Hands up if you knew that there are different types of denim in the world? You did? Well I didn’t…
At any rate, I have now had a chance to wear both the Grana Japanese denim and their new Turkish denim for a few seasons/months, and I am ready to share a few thoughts, observations, and practical comparisons.
What is denim?
According to the good old Wiki of Pedia, denim is a ‘warp-faced textile’, which means that fibre (cotton in this case) is woven together in an under-over manner (remember my post on the double faced fabric of Everlane’s premium flared skirt; read that here for a pictorial example of warp), producing a durable, hard wearing material.
Indigo denim is the most common form of denim and the base standard colouring for jeans. The identifying characteristic of denim is that the warp (longitudinal) threads are dyed indigo, while the weft is left white. The result is a darker, coloured outer side of the denim, while the transverse side (i.e. inside) remains white.
The addition of elastane ¦ you’ll know by now that I’m not a big fan of multiple mixed fabrics and synthetic fibres, seeing as they have terrible insulating qualities. However, elastane in denim is quite common, especially for women’s jeans. The added stretch means the fabric contours to the body, giving you that familiar feminine silhouette. On the other hand, the addition of elastane also reduces the overall life of the garment; as the elastane ages and loses its spring back quality, the garment will gradually lose its shape.
At one stage, Grana offered two types of Japanese denim – one made of 100% cotton, and the other which includes percentages of nylon and polyurethane. The latter type is their OG.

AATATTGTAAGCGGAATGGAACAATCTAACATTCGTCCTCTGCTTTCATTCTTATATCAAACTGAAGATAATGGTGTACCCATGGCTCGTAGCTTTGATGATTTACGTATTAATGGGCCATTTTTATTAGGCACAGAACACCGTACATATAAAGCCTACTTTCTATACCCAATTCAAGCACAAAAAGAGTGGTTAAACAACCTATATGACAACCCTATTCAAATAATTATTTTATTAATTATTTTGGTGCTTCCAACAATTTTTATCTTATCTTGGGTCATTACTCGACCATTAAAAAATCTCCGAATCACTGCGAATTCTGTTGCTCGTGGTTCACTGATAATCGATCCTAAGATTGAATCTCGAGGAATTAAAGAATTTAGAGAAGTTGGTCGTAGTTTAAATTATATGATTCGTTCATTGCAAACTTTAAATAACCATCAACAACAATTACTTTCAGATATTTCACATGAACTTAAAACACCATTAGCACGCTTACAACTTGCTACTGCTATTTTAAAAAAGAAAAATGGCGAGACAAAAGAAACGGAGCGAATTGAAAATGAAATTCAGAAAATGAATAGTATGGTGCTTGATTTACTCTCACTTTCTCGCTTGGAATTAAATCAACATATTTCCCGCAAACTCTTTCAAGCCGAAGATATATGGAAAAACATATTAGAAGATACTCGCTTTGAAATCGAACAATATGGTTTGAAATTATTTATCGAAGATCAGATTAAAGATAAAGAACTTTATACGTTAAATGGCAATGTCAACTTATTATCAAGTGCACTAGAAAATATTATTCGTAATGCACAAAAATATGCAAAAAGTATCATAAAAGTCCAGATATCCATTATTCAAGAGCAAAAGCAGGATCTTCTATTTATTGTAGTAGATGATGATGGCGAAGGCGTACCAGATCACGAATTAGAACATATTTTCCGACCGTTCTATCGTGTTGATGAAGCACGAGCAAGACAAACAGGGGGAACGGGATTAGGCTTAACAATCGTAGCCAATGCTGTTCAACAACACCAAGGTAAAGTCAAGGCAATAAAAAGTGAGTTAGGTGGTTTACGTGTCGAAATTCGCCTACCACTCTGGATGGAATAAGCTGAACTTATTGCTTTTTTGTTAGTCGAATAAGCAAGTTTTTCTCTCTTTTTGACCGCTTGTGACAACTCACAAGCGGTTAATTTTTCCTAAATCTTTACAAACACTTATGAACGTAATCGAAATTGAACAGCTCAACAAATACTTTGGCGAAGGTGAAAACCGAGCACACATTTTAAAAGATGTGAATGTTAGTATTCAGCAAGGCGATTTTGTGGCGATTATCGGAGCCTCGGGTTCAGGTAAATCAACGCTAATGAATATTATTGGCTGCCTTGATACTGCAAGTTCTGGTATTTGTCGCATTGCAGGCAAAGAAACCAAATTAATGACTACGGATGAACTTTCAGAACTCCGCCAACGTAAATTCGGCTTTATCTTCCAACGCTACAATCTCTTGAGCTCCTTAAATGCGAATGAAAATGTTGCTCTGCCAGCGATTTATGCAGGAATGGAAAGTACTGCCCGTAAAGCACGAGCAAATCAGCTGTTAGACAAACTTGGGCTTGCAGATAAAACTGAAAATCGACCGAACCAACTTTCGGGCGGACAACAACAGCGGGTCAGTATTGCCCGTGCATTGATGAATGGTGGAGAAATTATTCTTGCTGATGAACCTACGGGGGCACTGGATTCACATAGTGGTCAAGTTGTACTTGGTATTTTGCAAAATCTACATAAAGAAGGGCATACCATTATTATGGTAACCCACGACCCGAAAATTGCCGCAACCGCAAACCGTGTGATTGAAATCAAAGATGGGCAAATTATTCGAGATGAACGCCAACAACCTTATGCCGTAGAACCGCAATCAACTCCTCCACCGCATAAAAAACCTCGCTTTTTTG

Japnese denim has a good hand feel – it’s smooth, pliable, and even straight out of the wash doesn’t stiffen up too much. Due to the nylon and polyurethane content, there is the slightest bit of give in the material, which means you don’t suffer every time you bend at the knees.
The 100% cotton version (which I have in their ‘mum jeans’ style and is no longer available) feels slightly stiffer, if a little coarser even, and has no significant give. You need a couple of wears to soften the material and coax it to shape to your body. Only wash these on cold otherwise any heat from the cycle will encourage the cotton to shrink, meaning you have to start all over in warming and stretching the jeans to fit you comfortably again
When wearing Japanese denim, you feel like you are wearing something substantial. The material isn’t pretending to be something else – boom you are wearing denim jeans unequivocally. Wear them when you’re Christmas tree hunting (well, the Australian version at least) to guard against getting completely scratched by bush, when you’re visiting your friend’s overexcited dogs, or just because you want to wear proper jeans.
Turkish denim is the most recent offering in the denim category from Grana, coming in two styles of jeans as well as denim shorts.
Now according to Grana, Turkey is quite the up and coming place for ‘high tech’ denim. I really couldn’t say what’s high tech about playing with the percentages of materials in a fabric mix, but I guess the point is the fabric Grana are sourcing from there is new and improved. And they may be onto something in that regard.